NIGERIAN first female Professor, Adetowun Ogunsheye, aged 95, weekend, presented a book titled “Aso Oke” in Ibadan, Oyo State in her quest to promote the African cultural heritage.
Ogunsheye, a professor of Library Studies, while delivering her speech during the presentation, said Aso Oke is still a strong part of Yoruba culture.
She affirmed that she was in deep respect for the textile and the impactful role it had played in the society.
Among the personalities at the occasion were: former Minister of Industry, Chief (Mrs.) Onikepo Akande, who was the chairman of the occasion; Chairman, Lead City University, Ibadan, Professor Jide Owoeye, Lead Presenter; His Royal Majesty, HRM, Oba Adedokun Abolarin, guest of honour; Dr. Kolade Mosuro, the publisher and a host of others.
While delivering her speech, the former minister, Mrs. Akande, described Professor Ogunsheye as a trailblazer in many respects.
According to her: “This is probably the first time any of us would be gathering to witness the launch of a book by a 95-year old. It is an event we all will remember for a long time.
“Mama, Professor Adetowun Ogunsheye, has been a trailblazer in many respects. I have personally looked up to her and a lot of womenfolk have always looked up to her.
“Today, some gender activists talk about breaking the glass ceiling. Mama has been virtually breaking the glass ceiling all her life and by the event of today, is still breaking the glass ceiling.
“As is to be expected, as an academic, she has quite a number of publications to her credit as books, articles in academic journals, etc. Since her retirement, she has continued to render meritorious services to the society. She is a member of the Board of Directors of Senior Citizens Care Foundation and is a certified Christian counsellor.
“Today, by this publication, she has decided to contribute enduringly to our African cultural heritage by leaving a legacy for future generations. She has gifted some of her collections to the Obasanjo Public Library, Otta, as well as the National Museum in Ibadan. Without a doubt, she is an expert on Aso Oke.” She submitted.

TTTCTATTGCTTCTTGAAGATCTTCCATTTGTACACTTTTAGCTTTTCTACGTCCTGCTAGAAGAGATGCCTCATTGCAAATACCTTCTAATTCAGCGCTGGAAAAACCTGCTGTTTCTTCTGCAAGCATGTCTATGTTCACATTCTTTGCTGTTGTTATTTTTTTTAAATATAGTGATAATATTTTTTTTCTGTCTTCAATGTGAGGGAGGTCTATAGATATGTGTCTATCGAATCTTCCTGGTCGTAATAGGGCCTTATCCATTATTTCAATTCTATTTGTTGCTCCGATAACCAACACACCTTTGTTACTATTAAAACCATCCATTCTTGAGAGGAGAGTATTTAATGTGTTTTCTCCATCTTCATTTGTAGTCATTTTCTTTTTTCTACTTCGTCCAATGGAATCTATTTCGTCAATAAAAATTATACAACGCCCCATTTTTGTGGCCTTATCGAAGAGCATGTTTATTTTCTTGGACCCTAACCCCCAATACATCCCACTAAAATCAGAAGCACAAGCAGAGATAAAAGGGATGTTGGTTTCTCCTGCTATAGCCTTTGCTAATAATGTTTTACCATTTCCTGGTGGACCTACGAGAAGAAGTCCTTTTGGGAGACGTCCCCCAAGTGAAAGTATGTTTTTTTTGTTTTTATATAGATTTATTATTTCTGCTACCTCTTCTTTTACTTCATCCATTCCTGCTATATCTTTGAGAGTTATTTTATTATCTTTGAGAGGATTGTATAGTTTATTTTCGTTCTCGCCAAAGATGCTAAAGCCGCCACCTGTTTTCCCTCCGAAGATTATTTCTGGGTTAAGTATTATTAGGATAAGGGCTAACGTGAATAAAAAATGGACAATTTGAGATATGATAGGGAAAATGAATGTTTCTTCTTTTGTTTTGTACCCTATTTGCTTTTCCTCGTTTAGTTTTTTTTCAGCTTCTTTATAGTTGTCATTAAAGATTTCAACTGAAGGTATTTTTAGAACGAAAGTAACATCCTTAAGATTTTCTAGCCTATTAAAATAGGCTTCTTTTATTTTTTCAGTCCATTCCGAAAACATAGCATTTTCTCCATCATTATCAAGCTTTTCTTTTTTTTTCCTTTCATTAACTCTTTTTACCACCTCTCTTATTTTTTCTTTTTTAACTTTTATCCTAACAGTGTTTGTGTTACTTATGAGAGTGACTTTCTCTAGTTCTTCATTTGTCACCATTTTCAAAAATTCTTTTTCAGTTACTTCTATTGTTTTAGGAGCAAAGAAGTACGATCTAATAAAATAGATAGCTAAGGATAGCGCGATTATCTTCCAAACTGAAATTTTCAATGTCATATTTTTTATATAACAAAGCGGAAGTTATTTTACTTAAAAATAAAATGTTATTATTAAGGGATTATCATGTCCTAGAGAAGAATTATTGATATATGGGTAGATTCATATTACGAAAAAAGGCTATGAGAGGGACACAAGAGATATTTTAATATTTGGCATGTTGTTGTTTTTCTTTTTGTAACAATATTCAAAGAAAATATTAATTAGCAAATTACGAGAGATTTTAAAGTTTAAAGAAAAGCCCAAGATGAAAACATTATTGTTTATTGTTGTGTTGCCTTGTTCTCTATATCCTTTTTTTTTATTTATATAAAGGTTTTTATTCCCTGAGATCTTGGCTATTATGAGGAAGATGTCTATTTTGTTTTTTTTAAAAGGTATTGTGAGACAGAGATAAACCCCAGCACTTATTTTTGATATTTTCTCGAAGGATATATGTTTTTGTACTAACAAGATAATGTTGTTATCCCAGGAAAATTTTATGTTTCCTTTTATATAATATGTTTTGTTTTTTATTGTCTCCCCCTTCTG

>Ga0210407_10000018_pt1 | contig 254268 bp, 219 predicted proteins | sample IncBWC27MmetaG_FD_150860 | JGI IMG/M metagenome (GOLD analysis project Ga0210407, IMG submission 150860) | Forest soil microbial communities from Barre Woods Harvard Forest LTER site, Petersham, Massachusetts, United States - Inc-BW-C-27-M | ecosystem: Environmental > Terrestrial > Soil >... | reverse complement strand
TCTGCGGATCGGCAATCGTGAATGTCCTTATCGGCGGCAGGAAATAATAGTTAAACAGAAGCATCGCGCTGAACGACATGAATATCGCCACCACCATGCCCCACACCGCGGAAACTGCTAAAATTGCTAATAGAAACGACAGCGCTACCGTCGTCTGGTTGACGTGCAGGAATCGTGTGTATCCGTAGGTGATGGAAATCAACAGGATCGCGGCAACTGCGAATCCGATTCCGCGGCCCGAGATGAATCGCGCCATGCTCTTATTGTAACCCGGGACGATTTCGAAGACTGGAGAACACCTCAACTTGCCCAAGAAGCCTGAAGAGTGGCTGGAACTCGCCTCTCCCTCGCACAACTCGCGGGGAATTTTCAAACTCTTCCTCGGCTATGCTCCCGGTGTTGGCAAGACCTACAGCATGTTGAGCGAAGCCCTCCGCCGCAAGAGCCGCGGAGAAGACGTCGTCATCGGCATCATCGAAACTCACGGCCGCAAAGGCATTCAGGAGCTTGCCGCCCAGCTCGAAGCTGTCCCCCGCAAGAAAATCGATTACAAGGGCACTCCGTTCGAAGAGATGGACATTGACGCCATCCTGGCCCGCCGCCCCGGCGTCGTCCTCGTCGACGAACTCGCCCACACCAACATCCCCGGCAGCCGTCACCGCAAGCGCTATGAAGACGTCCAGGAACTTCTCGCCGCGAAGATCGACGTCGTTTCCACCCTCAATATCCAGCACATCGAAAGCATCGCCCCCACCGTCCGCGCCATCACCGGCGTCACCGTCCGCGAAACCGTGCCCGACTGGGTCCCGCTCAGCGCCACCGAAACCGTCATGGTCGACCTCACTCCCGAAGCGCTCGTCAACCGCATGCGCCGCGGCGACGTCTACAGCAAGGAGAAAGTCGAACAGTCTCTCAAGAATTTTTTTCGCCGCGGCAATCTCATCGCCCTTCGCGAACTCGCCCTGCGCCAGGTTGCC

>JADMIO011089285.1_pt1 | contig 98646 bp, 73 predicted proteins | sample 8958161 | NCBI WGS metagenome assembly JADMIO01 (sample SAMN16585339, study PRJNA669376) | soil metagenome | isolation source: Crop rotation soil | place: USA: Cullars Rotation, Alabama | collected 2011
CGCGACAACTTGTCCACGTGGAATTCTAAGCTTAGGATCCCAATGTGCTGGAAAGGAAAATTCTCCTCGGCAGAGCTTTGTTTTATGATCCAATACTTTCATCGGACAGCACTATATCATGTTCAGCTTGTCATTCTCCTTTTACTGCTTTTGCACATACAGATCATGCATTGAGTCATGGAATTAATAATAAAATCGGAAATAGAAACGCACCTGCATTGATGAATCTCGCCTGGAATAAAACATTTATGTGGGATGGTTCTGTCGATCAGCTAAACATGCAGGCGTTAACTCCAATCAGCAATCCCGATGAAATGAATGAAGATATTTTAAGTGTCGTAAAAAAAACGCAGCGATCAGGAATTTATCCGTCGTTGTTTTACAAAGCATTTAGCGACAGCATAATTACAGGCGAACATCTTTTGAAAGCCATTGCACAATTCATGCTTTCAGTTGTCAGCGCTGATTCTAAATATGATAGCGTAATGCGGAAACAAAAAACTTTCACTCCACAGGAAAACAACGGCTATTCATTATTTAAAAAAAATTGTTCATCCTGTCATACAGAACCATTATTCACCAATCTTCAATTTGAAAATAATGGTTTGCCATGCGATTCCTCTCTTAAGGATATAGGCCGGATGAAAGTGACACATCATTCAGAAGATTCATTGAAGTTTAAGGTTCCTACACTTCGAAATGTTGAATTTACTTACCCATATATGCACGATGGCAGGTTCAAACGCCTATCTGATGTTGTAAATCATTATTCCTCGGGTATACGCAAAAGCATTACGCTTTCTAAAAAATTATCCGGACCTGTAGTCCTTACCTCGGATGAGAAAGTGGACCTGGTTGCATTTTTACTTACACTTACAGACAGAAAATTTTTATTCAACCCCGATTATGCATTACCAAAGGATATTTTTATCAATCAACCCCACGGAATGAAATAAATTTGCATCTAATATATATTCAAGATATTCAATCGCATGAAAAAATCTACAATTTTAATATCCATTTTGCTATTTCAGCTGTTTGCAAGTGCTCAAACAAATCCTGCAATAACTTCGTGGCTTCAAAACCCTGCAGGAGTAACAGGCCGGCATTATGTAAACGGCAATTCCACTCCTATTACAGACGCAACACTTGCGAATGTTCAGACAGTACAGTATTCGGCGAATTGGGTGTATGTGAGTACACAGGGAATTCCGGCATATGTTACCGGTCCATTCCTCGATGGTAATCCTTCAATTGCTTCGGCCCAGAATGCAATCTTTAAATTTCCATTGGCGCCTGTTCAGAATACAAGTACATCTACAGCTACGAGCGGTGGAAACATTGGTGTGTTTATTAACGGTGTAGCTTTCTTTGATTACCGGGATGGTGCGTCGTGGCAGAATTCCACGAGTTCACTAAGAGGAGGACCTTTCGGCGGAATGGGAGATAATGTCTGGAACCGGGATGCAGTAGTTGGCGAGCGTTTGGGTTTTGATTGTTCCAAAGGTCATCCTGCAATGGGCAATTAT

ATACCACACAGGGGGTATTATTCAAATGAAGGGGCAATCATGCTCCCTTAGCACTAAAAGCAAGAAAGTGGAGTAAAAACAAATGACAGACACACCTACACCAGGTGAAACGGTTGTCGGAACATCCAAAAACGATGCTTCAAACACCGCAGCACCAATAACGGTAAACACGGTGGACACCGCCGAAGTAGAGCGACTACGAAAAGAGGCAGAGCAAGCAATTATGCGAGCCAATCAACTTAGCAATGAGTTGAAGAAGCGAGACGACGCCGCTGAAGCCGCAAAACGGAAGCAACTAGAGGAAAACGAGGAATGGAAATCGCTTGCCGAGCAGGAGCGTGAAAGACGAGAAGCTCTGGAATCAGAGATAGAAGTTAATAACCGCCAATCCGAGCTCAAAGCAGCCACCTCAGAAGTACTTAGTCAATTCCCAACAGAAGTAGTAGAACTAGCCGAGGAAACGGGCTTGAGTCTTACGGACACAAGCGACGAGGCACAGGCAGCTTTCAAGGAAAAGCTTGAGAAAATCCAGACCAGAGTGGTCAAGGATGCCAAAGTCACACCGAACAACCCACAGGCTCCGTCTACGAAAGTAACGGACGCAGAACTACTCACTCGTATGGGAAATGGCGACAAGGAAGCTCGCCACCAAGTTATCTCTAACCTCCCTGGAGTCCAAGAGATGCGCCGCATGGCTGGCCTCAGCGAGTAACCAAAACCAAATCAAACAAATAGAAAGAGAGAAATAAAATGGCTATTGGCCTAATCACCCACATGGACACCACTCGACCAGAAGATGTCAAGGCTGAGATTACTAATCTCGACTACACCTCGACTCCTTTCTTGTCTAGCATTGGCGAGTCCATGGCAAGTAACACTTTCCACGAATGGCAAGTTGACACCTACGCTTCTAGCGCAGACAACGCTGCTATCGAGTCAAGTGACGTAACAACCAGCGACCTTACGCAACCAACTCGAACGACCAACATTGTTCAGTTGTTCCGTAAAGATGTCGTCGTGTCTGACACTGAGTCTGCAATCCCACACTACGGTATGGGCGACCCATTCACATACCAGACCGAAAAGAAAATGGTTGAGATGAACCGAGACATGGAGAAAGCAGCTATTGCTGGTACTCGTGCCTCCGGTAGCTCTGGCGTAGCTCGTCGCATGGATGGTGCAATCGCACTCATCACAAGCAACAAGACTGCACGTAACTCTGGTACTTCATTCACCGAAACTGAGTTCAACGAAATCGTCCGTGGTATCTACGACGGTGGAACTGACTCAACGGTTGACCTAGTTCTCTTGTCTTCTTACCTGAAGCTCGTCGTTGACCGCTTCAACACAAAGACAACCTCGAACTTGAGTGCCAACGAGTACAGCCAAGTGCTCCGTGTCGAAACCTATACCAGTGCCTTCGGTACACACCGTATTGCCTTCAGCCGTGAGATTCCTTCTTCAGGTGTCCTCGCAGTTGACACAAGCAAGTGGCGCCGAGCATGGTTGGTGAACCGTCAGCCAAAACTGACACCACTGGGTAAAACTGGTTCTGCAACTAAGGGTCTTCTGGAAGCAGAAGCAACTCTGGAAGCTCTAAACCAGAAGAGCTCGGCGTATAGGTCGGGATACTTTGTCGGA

The former minister said with the publication, hers is a worthy example of those who bring forth fruit even in their old age.
In his lead presentation, Professor Owoeye, said he had in his academic sojourn been privileged to present quite a number of books, but the book, Aso Oke by Ogunsheye stands tall as it is one with a constellation of artistic, academic, historical and celestial pedigree.
He explained that the book is divided into two parts which the first part consists of three published papers while the second part showcases an impressive catalogue of the Aso Oke fabric collection arranged in decade order.
In the book, according to the lead presenter, the author described the Aso Oke as the prestigious hand-woven cloth of three to five inches wide and 24inch-long strips consisting of the gele, iro and buba for the women and Sokoto, gbariye and agbada for the men.
“My first real encounter happened shortly when I came back from studying abroad. We have heard of Oje, the popular Aso oke market
in Ibadan. However, we were not prepared for the spectacle we saw that early morning in the Labyrinth of Oje market. The mass spread of a variety of colours, choice and designs that greeted us. We just feasted our eyes on the spectacle.